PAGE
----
Nature Journal Club

Ben Scheres

Utrecht University, The Netherlands

A plant scientist finds beauty in floral arrangements.

On the face of it, flower arranging is a fiddly affair, and its underlying rules are not immediately obvious to the beholder. But a plant’s flowers are always arranged in one of three basic architectures, or ‘inflorescences’. These take the form of panicles, loosely but highly branched clusters in which each flower has its own stalk (as in the foxglove); racemes, in which flowers are arranged individually along an unbranched, growing stem (the snapdragon); or cymes, typified by a cluster of branches at the end of a stem that each terminate with flower (the forget-me-not). Simple rules must lie behind this, and simple rules are the foodstuff of mathematical models.

That is the logic behind the work of Przemyslaw Prusinkiewicz at the University of Calgary in Alberta, Canada, and his colleagues. Last year, they published a model in which they imagined that meristems grow into shoots or flowers according to the value of a factor that they named ‘veg’ (P. Prusinkiewicz et al. Science 316, 1452–1456; 2007). When veg is high, a shoot springs forth; when it is low, a blossom flourishes. Thus, if over time veg decreases at the same rate in all of a plant’s growing tips, the model grows a panicle. Other simple rules give rise to a raceme or cyme.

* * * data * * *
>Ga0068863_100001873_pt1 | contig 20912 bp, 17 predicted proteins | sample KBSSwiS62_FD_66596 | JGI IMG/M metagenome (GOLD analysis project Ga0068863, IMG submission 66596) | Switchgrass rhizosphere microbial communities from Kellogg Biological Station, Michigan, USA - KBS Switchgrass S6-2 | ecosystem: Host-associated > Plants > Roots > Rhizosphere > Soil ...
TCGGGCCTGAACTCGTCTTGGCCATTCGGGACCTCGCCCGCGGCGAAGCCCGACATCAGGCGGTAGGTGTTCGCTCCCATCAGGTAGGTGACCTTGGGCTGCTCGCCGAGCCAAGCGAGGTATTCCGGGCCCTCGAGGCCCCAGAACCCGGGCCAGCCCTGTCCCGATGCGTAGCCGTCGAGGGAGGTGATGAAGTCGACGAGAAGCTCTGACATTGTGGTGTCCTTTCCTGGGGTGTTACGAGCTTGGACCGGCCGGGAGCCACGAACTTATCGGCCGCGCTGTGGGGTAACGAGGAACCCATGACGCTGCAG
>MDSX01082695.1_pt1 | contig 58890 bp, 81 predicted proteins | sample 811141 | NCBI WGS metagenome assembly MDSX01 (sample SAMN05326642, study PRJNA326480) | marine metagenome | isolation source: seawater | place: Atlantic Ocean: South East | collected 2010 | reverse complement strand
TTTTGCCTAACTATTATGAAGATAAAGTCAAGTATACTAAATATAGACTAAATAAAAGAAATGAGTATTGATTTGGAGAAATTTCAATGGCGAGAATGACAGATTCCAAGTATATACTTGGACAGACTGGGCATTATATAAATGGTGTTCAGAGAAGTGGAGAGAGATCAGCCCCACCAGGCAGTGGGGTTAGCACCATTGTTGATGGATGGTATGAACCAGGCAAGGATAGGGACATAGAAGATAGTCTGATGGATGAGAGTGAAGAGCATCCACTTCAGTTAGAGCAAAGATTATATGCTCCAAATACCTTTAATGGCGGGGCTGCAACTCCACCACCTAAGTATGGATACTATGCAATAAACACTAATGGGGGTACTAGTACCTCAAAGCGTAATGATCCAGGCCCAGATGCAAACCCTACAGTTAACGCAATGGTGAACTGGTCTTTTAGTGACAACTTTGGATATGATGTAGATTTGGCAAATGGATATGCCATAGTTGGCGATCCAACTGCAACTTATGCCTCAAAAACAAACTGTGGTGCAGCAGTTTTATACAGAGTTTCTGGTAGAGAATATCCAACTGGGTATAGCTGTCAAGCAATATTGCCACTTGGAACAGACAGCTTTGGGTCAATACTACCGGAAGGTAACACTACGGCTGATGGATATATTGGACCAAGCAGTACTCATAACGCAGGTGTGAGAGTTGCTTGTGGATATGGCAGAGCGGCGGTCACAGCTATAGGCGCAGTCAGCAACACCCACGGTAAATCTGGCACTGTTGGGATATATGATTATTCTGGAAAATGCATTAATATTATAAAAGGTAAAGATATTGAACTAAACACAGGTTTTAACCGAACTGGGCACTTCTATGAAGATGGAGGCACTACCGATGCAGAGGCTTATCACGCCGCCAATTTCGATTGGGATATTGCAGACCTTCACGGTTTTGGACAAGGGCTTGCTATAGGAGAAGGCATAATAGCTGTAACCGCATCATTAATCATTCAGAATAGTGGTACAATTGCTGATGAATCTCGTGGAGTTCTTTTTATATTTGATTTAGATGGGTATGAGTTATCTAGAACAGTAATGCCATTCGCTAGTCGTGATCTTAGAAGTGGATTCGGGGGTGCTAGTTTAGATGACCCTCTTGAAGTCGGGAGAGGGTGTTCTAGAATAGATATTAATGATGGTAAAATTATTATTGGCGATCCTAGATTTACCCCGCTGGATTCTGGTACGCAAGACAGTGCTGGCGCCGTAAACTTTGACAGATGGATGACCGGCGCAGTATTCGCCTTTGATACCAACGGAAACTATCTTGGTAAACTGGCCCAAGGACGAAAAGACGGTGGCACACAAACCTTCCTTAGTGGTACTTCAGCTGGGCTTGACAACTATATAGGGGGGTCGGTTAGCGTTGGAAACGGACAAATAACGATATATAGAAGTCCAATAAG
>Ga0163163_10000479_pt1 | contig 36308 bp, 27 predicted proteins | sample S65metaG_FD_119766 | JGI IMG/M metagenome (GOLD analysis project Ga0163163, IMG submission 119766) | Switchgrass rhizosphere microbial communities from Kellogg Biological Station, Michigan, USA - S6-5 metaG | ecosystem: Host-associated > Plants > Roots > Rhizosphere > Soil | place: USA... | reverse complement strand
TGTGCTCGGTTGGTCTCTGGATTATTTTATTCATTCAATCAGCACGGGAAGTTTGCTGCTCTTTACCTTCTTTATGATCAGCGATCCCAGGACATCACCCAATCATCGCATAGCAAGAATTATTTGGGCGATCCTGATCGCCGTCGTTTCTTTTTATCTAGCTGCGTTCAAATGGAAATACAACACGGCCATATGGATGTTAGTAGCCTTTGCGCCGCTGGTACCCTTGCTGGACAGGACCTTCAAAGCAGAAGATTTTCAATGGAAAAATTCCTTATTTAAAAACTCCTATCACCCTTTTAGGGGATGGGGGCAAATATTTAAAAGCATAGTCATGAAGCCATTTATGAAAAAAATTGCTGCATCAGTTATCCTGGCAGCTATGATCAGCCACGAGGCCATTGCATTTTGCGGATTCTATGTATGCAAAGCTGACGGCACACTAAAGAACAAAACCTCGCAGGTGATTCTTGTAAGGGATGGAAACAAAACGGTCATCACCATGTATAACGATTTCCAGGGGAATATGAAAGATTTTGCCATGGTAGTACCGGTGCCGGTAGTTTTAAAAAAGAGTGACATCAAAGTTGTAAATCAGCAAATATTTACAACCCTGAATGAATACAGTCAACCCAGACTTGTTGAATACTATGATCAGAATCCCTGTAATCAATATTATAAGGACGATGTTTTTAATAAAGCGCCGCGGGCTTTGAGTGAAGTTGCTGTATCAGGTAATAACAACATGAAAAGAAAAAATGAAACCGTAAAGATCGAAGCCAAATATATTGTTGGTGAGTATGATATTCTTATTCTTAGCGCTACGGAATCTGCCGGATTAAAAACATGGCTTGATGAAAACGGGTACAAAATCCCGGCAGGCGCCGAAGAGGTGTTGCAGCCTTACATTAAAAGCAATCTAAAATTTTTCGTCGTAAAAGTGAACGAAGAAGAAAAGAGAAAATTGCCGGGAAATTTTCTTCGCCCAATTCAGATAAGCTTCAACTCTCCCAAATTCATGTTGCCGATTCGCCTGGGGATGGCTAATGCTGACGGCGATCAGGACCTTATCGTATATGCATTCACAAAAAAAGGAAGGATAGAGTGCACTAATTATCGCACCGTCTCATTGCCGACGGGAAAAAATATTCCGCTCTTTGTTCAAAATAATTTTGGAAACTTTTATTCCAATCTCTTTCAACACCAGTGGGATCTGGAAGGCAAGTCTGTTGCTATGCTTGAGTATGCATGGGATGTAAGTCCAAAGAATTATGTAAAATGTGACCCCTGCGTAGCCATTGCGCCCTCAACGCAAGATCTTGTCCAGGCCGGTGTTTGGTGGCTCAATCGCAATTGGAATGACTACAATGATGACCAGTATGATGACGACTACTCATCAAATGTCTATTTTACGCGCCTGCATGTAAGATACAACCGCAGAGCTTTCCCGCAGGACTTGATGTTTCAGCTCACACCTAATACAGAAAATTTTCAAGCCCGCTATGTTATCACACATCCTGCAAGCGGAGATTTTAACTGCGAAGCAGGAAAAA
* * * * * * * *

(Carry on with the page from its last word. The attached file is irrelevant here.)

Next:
Prusinkiewicz et al. found that, in Arabidopsis, a gene called LEAFY influences the value of veg. But how does this concept apply to plants with different architectures? Recently, Erik Souer of Vrije University in Amsterdam and his collaborators showed that modification of LEAFY activity is crucial for floral architecture in petunia, a cyme, just as the model predicts (E. Souer et al. Plant Cell 20, 2033–2048; 2008). They identify a protein that activates LEAFY only in developing flower buds and that is essential for their architecture. I find the tidy simplicity of these findings more beautiful than any bouquet.


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